Last month, I got the chance to do something few people will ever get to do. I became the first completely pre-op trans man to model for Andrew Christian. I still can't believe it. It still feels unreal. I was supposed to do an AC fashion show at the end of the month, but due to some issues with overbooking models (or so I'm told), they pulled me since I was traveling the farthest. I spent very little time in LA, but it also felt like home, but in different ways. It had that new-home feel. It felt exciting. Full of opportunity, but a bit overwhelming at times. I still don't know where I belong, and I expect that it will change throughout my life. I still miss my friends. I long for us to be together again. I've figured out that that's what they mean when they say the "good old days". Things were a lot simpler overall, and we were all in the same place trying to navigate our lives. We celebrated our victories and mourned our losses together. I hate to feel these connections slipping from me. I guess this is growing up.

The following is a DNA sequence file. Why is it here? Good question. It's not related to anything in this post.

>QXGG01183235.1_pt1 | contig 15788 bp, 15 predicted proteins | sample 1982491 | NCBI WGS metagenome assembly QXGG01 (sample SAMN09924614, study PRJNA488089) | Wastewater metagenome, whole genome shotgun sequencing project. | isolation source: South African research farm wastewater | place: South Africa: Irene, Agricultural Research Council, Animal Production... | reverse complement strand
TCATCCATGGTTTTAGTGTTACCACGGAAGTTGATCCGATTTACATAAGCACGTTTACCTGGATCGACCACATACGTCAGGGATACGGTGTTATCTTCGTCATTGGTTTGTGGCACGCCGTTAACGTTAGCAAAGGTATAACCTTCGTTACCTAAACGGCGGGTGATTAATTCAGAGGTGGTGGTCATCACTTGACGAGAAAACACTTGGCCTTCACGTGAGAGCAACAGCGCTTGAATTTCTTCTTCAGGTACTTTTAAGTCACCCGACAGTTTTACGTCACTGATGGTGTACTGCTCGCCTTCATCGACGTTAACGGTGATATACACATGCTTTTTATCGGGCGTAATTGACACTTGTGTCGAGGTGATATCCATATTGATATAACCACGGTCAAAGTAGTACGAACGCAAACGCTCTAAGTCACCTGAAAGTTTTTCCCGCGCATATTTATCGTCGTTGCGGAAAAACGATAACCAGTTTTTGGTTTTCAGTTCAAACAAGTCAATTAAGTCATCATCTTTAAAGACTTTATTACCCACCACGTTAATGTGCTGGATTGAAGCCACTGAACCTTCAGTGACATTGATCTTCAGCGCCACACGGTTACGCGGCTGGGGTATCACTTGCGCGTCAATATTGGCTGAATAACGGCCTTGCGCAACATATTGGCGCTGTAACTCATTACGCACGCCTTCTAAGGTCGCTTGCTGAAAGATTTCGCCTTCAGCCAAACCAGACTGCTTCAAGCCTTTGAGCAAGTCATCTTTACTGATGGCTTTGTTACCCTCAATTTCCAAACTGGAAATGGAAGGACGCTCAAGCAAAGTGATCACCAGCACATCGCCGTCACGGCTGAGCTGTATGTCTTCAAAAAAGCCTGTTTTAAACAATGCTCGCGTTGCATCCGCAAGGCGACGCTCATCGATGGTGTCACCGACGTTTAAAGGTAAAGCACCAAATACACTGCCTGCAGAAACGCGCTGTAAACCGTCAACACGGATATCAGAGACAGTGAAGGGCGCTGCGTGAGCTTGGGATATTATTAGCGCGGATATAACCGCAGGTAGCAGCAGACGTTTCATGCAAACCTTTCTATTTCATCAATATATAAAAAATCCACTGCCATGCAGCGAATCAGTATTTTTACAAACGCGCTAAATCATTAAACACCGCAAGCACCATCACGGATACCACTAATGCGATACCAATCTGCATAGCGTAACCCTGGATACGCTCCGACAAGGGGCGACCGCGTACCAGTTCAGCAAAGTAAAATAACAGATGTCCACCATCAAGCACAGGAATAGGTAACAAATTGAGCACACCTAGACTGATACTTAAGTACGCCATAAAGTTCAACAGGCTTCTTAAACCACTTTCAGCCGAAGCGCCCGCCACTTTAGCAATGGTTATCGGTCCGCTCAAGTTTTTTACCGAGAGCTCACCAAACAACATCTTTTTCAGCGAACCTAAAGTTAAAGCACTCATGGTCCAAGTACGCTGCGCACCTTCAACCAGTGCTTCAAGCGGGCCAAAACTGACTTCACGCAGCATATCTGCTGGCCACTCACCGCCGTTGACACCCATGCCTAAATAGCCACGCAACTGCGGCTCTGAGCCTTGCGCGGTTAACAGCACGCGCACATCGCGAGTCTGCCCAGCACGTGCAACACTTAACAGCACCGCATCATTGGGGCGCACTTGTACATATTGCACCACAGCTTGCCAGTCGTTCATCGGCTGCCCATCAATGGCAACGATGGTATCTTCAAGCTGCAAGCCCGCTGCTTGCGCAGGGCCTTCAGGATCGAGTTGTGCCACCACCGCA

It's late. I'm about to head to the gym after being sick for over a week yet working non-stop. Sometimes, it feels like that's all I have to keep me sane and out of the house. I don't know where I belong, or what I'll be doing 5 or 10 years from now, but I want to be in a place where access to like-minded people isn't so limited. I want to be in a place where I feel in control of where and when I go, even if I never learn to drive myself, which seems more and more likely every time I think about it. My issue is that, until I feel more emotionally and mentally stable, it's hard to tell which options would be best. Here's hoping that this next year of life brings me the answers I need, or at least sets me on the path to finding them.

1 comment:

  1. 30s are SO much better than 20s.
    The best is still in front of you, even if those were the good old days. I like that interpretation, btw.